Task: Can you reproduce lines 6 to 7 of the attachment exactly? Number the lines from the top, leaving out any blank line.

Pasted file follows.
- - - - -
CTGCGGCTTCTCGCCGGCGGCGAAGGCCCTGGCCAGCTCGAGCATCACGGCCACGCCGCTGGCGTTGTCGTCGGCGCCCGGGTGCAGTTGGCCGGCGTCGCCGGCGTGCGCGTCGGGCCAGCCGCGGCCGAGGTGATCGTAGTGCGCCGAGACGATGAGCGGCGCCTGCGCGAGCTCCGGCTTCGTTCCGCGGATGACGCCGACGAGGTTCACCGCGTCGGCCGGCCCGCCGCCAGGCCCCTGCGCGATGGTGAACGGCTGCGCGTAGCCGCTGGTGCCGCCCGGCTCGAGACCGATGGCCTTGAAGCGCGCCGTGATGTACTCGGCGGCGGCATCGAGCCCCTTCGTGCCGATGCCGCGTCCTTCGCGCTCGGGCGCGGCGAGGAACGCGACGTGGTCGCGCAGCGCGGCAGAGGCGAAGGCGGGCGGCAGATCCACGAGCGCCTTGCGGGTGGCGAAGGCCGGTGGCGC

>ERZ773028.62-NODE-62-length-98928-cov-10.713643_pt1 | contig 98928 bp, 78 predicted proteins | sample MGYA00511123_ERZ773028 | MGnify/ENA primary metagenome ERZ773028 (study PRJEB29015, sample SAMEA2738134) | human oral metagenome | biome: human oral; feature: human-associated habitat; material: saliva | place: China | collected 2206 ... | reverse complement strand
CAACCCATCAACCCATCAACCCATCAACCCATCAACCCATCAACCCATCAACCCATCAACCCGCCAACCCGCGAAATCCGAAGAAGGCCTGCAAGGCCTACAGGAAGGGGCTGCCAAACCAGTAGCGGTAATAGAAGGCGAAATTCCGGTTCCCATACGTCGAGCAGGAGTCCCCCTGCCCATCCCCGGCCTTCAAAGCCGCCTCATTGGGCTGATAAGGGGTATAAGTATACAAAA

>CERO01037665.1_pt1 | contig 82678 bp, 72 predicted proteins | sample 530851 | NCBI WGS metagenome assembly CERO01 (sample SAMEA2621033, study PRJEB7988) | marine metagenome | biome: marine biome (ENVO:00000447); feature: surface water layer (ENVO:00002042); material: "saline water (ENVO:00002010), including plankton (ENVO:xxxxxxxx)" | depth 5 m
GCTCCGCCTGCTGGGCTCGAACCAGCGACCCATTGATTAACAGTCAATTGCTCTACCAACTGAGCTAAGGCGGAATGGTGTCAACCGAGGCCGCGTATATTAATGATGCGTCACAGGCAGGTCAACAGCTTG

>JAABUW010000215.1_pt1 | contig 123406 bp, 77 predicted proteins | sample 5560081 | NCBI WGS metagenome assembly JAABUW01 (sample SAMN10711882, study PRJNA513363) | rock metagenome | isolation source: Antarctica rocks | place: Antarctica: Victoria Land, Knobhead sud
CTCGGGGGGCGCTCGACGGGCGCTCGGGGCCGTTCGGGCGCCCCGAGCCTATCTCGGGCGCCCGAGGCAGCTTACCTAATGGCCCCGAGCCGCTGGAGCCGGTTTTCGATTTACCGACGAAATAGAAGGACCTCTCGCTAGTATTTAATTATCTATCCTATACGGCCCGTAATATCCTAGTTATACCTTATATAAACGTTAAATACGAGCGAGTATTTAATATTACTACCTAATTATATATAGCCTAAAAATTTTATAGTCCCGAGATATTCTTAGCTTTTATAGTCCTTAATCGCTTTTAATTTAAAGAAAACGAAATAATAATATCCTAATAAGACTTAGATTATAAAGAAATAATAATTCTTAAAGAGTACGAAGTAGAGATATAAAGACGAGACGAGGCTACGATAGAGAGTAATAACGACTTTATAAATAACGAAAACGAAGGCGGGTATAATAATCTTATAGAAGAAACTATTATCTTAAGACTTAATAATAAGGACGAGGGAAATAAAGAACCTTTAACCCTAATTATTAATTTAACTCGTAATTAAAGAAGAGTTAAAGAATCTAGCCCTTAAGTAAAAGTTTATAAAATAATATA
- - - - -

>JAABUW010000215.1_pt1 | contig 123406 bp, 77 predicted proteins | sample 5560081 | NCBI WGS metagenome assembly JAABUW01 (sample SAMN10711882, study PRJNA513363) | rock metagenome | isolation source: Antarctica rocks | place: Antarctica: Victoria Land, Knobhead sud
CTCGGGGGGCGCTCGACGGGCGCTCGGGGCCGTTCGGGCGCCCCGAGCCTATCTCGGGCGCCCGAGGCAGCTTACCTAATGGCCCCGAGCCGCTGGAGCCGGTTTTCGATTTACCGACGAAATAGAAGGACCTCTCGCTAGTATTTAATTATCTATCCTATACGGCCCGTAATATCCTAGTTATACCTTATATAAACGTTAAATACGAGCGAGTATTTAATATTACTACCTAATTATATATAGCCTAAAAATTTTATAGTCCCGAGATATTCTTAGCTTTTATAGTCCTTAATCGCTTTTAATTTAAAGAAAACGAAATAATAATATCCTAATAAGACTTAGATTATAAAGAAATAATAATTCTTAAAGAGTACGAAGTAGAGATATAAAGACGAGACGAGGCTACGATAGAGAGTAATAACGACTTTATAAATAACGAAAACGAAGGCGGGTATAATAATCTTATAGAAGAAACTATTATCTTAAGACTTAATAATAAGGACGAGGGAAATAAAGAACCTTTAACCCTAATTATTAATTTAACTCGTAATTAAAGAAGAGTTAAAGAATCTAGCCCTTAAGTAAAAGTTTATAAAATAATATA